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Treatment of bronchiectasis in adults

Alan F Barker, MD
Section Editors
James K Stoller, MD, MS
Talmadge E King, Jr, MD
Deputy Editor
Helen Hollingsworth, MD


Bronchiectasis is a syndrome of chronic cough and daily viscid sputum production associated with airway dilatation and bronchial wall thickening. Multiple conditions are associated with the development of bronchiectasis, but all require an infectious insult and usually also impairment of drainage, airway obstruction, and/or a defect in host defense.

Of the broad spectrum of causes of noncystic fibrosis bronchiectasis, only a few respond to direct treatment (eg, certain immunodeficiencies, nontuberculous mycobacterial infection, allergic bronchopulmonary aspergillosis). Instead, treatment of bronchiectasis is aimed at controlling infection, reducing inflammation, and improving bronchial hygiene [1,2]. Surgical extirpation of affected areas may be useful in selected patients.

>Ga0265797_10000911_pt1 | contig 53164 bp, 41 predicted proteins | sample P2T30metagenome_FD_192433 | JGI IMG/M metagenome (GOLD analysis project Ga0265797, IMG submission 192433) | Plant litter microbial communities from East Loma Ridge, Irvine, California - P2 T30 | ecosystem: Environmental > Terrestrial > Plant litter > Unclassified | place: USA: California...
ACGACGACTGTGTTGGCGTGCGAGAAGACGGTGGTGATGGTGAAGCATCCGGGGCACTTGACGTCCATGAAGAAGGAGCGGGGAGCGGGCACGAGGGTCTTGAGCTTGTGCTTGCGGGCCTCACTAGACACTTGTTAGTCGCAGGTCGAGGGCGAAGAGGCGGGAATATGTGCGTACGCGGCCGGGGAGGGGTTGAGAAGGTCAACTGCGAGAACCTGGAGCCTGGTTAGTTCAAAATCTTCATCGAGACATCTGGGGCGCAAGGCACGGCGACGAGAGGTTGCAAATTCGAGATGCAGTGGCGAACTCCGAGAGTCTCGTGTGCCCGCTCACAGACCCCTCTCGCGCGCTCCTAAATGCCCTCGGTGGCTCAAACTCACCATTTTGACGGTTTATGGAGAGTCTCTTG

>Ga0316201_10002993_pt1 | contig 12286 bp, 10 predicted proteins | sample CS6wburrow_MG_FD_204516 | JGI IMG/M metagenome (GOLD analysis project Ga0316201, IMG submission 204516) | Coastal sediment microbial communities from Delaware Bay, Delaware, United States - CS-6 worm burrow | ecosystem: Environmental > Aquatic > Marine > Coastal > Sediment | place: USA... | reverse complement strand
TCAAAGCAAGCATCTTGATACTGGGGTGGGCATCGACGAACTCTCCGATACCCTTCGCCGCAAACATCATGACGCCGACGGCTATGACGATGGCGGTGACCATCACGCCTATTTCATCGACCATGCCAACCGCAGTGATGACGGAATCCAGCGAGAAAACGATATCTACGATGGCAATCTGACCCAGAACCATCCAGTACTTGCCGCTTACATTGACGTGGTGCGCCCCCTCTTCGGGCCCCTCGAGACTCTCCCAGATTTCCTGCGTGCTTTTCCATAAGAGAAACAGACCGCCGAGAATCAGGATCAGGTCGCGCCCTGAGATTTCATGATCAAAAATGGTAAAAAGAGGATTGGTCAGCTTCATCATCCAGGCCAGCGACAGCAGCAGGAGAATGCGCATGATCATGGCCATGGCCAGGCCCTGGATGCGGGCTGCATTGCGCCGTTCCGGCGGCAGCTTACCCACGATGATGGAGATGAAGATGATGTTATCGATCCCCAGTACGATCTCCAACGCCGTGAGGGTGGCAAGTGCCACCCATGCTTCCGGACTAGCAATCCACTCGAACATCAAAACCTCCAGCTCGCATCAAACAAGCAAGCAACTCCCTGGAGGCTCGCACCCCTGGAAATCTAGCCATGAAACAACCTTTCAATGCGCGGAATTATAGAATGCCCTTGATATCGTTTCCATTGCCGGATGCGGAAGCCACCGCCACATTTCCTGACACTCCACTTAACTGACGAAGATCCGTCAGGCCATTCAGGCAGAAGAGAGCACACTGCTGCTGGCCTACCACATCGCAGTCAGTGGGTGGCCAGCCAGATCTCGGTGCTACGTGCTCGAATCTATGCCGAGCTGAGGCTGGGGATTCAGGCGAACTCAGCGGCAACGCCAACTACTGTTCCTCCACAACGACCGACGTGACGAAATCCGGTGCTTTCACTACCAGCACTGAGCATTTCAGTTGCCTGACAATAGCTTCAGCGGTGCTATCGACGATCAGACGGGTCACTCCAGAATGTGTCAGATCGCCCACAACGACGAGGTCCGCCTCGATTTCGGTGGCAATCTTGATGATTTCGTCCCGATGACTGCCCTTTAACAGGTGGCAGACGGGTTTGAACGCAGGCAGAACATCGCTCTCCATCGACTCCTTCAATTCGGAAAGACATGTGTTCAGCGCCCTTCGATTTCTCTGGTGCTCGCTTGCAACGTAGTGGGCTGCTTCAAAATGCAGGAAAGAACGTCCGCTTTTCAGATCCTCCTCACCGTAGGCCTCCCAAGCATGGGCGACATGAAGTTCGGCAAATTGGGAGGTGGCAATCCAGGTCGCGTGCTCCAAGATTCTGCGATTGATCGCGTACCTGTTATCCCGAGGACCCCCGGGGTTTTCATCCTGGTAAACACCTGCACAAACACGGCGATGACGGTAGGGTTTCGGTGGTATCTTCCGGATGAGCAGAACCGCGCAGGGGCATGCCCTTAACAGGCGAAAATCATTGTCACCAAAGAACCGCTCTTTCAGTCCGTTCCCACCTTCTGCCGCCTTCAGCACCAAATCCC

The treatment of bronchiectasis will be reviewed here. The diagnosis and treatment of cystic fibrosis and the clinical manifestations and diagnosis of bronchiectasis are discussed separately. (See "Cystic fibrosis: Clinical manifestations and diagnosis" and "Cystic fibrosis: Overview of the treatment of lung disease" and "Cystic fibrosis: Antibiotic therapy for chronic pulmonary infection" and "Clinical manifestations and diagnosis of bronchiectasis in adults".)


For most causes of bronchiectasis, treatment of the underlying disease is not possible, as the bronchiectasis is a manifestation of scarring that resulted from a prior injury or infection (eg, severe pneumonia) or a result of an ongoing problem with secretion clearance that does not have a specific treatment (eg, primary ciliary dysfunction). However, some disease processes can be controlled to prevent further scarring. The evaluation and diagnosis of the underlying causes of bronchiectasis are discussed separately (table 1 and table 2 and table 3). (See "Clinical manifestations and diagnosis of bronchiectasis in adults".)

Examples of disease processes in which specific therapies may prevent progression of bronchiectasis include the following:

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Literature review current through: Nov 2017. | This topic last updated: Aug 03, 2017.
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